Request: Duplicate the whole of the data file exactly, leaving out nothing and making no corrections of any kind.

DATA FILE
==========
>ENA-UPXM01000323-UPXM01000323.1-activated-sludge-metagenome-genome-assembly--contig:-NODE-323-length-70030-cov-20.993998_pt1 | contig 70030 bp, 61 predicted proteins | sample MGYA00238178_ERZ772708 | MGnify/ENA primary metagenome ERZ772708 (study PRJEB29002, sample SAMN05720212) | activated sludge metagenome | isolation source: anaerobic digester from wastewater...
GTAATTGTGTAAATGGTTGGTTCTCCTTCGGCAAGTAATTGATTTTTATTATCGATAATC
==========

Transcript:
>ENA-UPXM01000323-UPXM01000323.1-activated-sludge-metagenome-genome-assembly--contig:-NODE-323-length-70030-cov-20.993998_pt1 | contig 70030 bp, 61 predicted proteins | sample MGYA00238178_ERZ772708 | MGnify/ENA primary metagenome ERZ772708 (study PRJEB29002, sample SAMN05720212) | activated sludge metagenome | isolation source: anaerobic digester from wastewater...
GTAATTGTGTAAATGGTTGGTTCTCCTTCGGCAAGTAATTGATTTTTATTATCGATAATC